Like most small businesses, your company probably started out with a PC or two before adding more computers and perhaps a server. Before you knew it, your business had a small network, but with a network comes issues.
Although a network provides enormous benefits in terms of communications and computing power, it also presents headaches. Spikes in usage can slow applications to a crawl. Insufficient bandwidth can cause Web sites to bog down, driving customers away. Your phone rings constantly, with callers telling you that the network is down.
It would be nice to have a full-time IT manager to take care of such things, but many businesses can't afford one. So managing the network falls to the boss or another designated employee. Having the right management tools can eliminate some of the hassles.
Your business needs network-management tools in order to know what's going on with the network and how to fix any problems. But you can get too much of a good thing. Management systems like Hewlett-Packard OpenView and IBM Tivoli were designed for large organizations, and they come with large price tags. It can cost hundreds of thousands of dollars — or even millions of dollars — to deploy one of these top-of-the-line network-management systems.
Fortunately, many inexpensive and even free tools are available to ease the burden of managing a small- to medium-sized network. The free tools are good enough for startups, and the inexpensive ones often incorporate features found in large enterprise systems. Most of these tools are easy to use and painless to deploy.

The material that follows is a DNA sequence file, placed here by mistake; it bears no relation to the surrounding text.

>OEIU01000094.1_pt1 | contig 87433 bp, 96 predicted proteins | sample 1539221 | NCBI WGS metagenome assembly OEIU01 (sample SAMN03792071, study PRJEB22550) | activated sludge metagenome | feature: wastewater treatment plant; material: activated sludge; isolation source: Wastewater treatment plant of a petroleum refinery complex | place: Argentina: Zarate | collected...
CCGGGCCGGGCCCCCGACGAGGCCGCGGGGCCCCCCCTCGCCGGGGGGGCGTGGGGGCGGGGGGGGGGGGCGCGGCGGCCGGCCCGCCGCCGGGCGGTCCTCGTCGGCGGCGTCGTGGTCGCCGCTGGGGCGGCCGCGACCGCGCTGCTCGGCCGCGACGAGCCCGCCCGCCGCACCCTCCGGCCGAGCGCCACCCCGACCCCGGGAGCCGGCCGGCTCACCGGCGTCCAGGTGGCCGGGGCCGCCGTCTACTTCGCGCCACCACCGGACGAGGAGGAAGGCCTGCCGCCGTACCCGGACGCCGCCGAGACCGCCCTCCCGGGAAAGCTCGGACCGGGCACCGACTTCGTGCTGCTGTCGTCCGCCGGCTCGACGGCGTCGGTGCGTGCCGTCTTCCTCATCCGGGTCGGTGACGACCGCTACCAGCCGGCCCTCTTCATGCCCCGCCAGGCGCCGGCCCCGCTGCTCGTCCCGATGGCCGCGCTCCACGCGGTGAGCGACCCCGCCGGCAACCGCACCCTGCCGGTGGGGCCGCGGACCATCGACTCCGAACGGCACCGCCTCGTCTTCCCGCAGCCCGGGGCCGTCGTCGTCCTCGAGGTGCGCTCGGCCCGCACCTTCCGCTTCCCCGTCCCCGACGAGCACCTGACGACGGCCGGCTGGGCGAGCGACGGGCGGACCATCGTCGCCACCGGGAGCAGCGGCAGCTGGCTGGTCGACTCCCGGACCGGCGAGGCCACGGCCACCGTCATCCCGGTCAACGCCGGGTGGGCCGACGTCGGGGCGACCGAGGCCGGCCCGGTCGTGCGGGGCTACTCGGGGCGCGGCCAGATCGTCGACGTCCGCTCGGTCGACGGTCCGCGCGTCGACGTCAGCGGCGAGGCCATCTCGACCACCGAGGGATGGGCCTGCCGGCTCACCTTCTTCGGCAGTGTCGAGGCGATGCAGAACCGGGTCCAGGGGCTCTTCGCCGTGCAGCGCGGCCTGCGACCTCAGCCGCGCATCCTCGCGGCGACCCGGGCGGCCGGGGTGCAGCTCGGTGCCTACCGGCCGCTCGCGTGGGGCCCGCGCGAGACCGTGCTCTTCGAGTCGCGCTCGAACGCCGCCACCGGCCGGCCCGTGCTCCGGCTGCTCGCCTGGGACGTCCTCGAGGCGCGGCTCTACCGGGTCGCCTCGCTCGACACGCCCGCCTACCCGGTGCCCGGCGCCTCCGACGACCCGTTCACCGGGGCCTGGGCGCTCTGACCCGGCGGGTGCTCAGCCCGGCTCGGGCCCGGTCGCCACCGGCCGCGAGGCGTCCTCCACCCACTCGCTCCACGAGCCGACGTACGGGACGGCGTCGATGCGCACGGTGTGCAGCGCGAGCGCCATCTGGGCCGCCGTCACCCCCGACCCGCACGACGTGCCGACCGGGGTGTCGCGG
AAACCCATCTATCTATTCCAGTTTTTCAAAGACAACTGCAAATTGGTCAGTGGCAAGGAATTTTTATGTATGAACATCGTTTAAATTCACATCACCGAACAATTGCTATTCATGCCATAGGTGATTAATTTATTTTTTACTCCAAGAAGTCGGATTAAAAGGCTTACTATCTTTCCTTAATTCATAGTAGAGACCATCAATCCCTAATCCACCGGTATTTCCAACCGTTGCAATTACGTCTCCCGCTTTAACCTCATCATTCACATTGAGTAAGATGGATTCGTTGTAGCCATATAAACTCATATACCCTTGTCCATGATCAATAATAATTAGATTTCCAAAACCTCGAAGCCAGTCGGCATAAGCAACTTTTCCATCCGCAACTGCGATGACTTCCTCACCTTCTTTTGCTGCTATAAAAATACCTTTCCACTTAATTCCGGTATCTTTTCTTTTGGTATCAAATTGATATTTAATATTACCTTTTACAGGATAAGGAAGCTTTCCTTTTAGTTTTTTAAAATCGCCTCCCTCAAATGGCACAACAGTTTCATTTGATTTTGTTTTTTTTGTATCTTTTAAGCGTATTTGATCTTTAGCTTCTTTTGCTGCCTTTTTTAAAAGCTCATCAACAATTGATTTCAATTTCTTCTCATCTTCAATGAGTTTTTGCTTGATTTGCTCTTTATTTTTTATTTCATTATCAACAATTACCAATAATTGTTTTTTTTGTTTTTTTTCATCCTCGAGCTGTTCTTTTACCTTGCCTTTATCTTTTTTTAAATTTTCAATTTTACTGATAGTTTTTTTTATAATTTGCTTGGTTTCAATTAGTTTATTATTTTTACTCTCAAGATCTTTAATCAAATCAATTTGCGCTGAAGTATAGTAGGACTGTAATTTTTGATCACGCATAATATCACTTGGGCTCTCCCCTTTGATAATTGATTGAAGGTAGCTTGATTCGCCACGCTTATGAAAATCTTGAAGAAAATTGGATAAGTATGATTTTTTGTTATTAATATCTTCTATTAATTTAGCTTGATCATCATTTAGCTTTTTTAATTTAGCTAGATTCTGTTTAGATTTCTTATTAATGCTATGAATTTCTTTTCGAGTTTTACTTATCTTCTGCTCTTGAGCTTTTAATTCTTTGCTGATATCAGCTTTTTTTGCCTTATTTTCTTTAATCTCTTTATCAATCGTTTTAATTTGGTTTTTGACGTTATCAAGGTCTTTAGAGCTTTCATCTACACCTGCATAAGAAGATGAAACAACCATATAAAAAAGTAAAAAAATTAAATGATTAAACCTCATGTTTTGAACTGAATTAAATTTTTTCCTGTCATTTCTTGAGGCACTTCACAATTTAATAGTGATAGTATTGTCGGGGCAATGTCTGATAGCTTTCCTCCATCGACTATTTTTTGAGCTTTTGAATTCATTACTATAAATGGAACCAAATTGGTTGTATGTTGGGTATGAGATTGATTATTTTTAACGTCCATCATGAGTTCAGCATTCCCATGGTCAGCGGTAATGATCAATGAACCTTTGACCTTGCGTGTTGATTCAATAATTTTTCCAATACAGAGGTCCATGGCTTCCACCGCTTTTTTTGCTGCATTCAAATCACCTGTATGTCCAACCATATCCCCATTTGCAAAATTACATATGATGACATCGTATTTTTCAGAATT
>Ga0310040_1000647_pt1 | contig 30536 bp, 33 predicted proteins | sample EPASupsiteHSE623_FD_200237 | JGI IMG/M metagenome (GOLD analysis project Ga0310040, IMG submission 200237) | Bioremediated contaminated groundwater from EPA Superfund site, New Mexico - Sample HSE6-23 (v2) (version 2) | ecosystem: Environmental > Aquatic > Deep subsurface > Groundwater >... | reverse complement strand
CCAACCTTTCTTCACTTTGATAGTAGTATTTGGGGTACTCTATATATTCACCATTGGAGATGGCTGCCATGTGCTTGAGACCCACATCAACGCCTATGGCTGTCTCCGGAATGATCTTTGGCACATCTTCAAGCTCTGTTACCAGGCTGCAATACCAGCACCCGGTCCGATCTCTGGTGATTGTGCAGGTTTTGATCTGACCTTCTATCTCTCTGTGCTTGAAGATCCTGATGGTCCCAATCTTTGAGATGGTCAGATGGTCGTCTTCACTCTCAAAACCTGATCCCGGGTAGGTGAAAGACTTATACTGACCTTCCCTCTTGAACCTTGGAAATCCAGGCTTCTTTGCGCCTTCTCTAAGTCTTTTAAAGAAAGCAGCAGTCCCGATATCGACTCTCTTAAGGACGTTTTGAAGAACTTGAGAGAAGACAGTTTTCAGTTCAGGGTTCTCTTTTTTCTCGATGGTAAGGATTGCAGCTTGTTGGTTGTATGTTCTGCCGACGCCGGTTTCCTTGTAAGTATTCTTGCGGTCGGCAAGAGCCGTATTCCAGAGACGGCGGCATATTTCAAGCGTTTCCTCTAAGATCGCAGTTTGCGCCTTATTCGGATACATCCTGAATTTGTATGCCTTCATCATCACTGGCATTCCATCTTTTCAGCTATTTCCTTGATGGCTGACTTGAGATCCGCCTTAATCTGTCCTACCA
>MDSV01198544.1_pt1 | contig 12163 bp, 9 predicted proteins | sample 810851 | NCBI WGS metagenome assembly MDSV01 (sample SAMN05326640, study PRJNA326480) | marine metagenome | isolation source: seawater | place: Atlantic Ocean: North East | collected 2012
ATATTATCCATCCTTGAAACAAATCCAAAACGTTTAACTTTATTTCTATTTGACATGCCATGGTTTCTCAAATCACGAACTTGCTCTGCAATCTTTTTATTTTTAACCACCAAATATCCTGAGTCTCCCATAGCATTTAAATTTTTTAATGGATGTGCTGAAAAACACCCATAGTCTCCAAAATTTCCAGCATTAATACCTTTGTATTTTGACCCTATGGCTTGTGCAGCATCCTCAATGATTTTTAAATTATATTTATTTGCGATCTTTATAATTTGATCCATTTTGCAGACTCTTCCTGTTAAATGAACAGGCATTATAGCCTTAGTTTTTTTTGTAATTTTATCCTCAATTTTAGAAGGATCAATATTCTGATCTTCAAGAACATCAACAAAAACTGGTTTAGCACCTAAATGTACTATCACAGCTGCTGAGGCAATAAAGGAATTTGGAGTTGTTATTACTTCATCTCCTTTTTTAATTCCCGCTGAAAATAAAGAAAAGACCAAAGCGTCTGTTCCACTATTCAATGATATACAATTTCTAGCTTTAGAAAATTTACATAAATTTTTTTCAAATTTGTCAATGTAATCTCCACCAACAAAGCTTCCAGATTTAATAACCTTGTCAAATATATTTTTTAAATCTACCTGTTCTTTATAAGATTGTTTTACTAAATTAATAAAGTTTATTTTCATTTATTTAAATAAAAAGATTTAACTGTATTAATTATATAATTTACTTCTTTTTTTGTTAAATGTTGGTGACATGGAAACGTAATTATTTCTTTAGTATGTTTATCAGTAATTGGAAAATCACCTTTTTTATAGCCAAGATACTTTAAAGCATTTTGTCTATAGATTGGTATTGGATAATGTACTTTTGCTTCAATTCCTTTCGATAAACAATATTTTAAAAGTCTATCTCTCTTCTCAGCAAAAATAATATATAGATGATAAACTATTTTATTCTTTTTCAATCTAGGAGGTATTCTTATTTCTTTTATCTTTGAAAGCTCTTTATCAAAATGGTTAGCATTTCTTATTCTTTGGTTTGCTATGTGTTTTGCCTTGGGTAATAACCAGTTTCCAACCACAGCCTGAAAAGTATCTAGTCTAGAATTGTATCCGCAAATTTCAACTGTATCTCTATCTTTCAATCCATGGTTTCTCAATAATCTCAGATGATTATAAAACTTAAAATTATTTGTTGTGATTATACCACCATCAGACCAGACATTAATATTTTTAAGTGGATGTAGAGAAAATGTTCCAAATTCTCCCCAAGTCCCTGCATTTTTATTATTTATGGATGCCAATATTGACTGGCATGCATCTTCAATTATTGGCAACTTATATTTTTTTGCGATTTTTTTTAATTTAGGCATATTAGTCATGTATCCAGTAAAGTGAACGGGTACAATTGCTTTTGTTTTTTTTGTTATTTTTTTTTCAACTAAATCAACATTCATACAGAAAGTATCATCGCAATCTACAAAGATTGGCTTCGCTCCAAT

CyD NET Utils is a shareware suite of network-management tools. You can try the program for free up to 30 times, and registration costs only $49. The suite includes CyD Careful Observer, which monitors connections with specified computers. When a connection is broken, Careful Observer can take specified actions such as sending an email alert, sounding an alarm or rebooting a computer. CyD NET Utils also includes an IDS (Intrusion Detection System) that monitors ports unused by the system. When the IDS detects attempts to access an unused port, it gathers as much information as possible about the IP address from which the scanning is conducted and saves it in a log file. CyD NET Utils also includes simple security testing for Web sites to determine if they are vulnerable to SQL injection, cross-site scripting or PHP-include attacks. The suite also includes a port scanner, a share scanner and other utilities that make monitoring and diagnosing network problems easier.
Nagios is a popular open-source network-monitoring tool. It was designed to run under Linux but works under most Unix variants as well. The monitoring daemon runs periodic checks on hosts and services that you specify. When Nagios encounters problems, it can send notices out to administrators via a variety of channels (such as email, text messages and so on).